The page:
The heartwarming story of the Royal Family’s rescue dog Roxy

The Royal Family's rescue dog Roxy is far from any ordinary pet

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(Image credit: www.bridgetdavey.com)

Meet Roxy—the Royal Family’s beloved rescue dog. 


From the pound to the palace, it looks like PD Roxy has finally found her feet. 

The Staffordshire bull terrier, who was left at an animal shelter in Somerset after being abandoned by her owners in 2017, now holds an impressive track record of royal accomplishments to her collar—including protecting the Queen’s clan from bomb threats. 

The five-year-old hound’s potential to be a service dog was first recognized by staff at the RSPCA’s West Hatch Animal Shelter when her natural rapport with others and energetic spirit became hard to miss. 

“Roxy was the right age, was good around people and other dogs, and was really confident,” said Supervisor Sue Dicks.

The extroverted canine also displayed strong ball-skills, which would come as a major advantage in police dog training. "She was also very ball-focused—and was incredibly determined,” Sue added. 

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Roxy was enrolled in a ten-week boot camp at Avon & Somerset Police, where she underwent intense training on how to detect explosives. The aspiring sniffer dog learned how to tell what scents to look for, how to identify her findings correctly, and how to communicate these discoveries to her handlers.

After successfully completing this training, Roxy was moved to the Hampshire and Thames Valley specialist search unit, where she spent two years under the supervision of PC Camilla Carter. The placement gave her the opportunity to practice the skills she acquired at Avon & Somerset and prepare for one of the biggest career challenges of all—official royal events. 

The go-getting Staffie has worked for the Royal Family a number of times since finishing her training at Hampshire and Thames Valley—and it looks like her excellent work ethic has earned the Queen’s stamp of approval.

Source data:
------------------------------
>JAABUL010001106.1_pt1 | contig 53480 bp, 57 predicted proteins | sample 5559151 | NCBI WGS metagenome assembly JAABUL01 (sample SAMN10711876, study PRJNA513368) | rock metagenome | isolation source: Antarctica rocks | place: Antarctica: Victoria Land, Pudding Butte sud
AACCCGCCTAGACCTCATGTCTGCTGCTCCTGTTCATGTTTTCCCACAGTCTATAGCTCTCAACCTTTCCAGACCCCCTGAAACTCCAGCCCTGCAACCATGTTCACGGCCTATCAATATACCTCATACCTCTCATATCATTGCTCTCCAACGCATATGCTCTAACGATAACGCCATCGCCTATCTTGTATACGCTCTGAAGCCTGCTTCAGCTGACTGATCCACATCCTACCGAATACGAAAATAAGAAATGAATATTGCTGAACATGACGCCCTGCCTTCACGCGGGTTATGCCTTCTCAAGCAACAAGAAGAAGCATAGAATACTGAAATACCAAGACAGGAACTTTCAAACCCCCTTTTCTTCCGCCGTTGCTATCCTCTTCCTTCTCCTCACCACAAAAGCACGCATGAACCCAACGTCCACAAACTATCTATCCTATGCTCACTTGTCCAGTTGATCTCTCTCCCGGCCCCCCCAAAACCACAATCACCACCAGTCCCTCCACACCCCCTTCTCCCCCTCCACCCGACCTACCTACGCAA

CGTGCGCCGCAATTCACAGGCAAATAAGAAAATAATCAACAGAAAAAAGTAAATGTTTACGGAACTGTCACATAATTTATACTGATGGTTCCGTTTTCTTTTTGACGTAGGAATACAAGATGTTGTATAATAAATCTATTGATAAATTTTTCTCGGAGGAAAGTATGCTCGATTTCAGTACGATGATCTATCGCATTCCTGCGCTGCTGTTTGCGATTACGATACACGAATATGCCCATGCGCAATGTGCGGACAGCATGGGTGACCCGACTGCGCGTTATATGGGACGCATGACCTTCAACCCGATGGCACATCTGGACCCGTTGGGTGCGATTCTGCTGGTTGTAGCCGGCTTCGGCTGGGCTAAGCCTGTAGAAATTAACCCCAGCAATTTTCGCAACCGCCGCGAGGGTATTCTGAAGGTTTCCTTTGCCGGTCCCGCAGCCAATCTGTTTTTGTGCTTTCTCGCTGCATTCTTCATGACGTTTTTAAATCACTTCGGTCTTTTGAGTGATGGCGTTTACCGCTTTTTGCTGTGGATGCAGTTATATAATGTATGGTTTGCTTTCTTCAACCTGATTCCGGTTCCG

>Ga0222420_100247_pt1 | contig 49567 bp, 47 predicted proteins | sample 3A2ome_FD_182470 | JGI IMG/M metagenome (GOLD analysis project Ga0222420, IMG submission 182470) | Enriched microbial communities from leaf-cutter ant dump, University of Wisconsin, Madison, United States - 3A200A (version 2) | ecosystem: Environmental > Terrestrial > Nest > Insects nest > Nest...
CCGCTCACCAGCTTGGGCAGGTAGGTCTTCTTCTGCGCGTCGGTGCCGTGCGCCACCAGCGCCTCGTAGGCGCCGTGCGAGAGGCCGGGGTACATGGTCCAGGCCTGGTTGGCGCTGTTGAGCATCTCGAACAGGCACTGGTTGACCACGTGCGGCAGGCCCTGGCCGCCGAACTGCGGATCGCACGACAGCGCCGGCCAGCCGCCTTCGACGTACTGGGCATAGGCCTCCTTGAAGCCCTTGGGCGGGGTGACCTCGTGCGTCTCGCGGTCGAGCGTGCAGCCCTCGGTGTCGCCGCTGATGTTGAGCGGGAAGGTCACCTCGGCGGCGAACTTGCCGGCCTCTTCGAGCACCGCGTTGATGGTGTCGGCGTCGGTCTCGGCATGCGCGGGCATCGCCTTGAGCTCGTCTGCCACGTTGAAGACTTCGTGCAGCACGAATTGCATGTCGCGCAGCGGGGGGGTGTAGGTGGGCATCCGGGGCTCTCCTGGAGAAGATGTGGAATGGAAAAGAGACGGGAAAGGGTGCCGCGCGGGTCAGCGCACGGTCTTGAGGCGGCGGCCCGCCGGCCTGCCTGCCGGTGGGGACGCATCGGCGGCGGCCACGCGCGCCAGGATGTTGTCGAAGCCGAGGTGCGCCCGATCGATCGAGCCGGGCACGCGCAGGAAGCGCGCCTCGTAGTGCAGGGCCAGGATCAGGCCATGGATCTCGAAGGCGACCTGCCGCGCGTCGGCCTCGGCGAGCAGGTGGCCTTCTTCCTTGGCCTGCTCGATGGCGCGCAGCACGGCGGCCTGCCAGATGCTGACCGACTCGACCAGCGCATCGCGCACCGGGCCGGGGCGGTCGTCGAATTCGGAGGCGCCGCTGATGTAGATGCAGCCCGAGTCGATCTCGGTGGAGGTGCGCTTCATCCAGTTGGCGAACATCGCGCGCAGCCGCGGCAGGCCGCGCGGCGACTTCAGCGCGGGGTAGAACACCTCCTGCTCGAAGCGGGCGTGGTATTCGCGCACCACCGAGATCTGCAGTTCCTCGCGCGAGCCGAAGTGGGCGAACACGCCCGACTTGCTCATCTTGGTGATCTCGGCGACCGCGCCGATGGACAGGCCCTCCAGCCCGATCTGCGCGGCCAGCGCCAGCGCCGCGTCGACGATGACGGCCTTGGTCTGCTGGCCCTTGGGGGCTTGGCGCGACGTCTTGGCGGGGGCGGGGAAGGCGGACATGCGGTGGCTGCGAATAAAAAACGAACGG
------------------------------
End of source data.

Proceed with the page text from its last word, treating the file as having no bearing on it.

Roxy has clocked up a litany of royal engagements on her doggie CV over the past year, collaborating with police officers to ensure venues are cleared for explosives before the event begins. Her most high-profile events to date have been Prince Philip’s funeral and Princess Beatrice’s wedding, both of which took place at Windsor Castle

WINDSOR, ENGLAND - APRIL 17: Prince Charles, Prince of Wales, Prince Andrew, Duke of York, Prince Edward, Earl of Wessex, Prince William, Duke of Cambridge, Peter Phillips, Prince Harry, Duke of Sussex, Earl of Snowdon David Armstrong-Jones and Vice-Admiral Sir Timothy Laurence look on as the coffin of Prince Philip, Duke of Edinburgh is carried into St George's Chapel during the funeral of Prince Philip, Duke of Edinburgh on April 17, 2021 in Windsor, England. Prince Philip of Greece and Denmark was born 10 June 1921, in Greece. He served in the British Royal Navy and fought in WWII. He married the then Princess Elizabeth on 20 November 1947 and was created Duke of Edinburgh, Earl of Merioneth, and Baron Greenwich by King VI. He served as Prince Consort to Queen Elizabeth II until his death on April 9 2021, months short of his 100th birthday. His funeral takes place today at Windsor Castle with only 30 guests invited due to Coronavirus pandemic restrictions. (Photo by Pool/Samir Hussein/WireImage)


(Image credit: (Photo by Pool/Samir Hussein/WireImage))

As the only Staffordshire bull terrier on their dog unit, Roxy is quite the character in the Hampshire and Thames Valley police force. She spends most of her time with PC Carter, sweeping locations before important events and checking suspicious packages for explosives. The job is undoubtedly a serious one, but Roxy always tries to find the lighter side of it.  

“Roxy is a superstar,” PC Carter said. “She is intelligent, very systematic and thorough. For her, it’s all a big, fun game and she just loves to work.”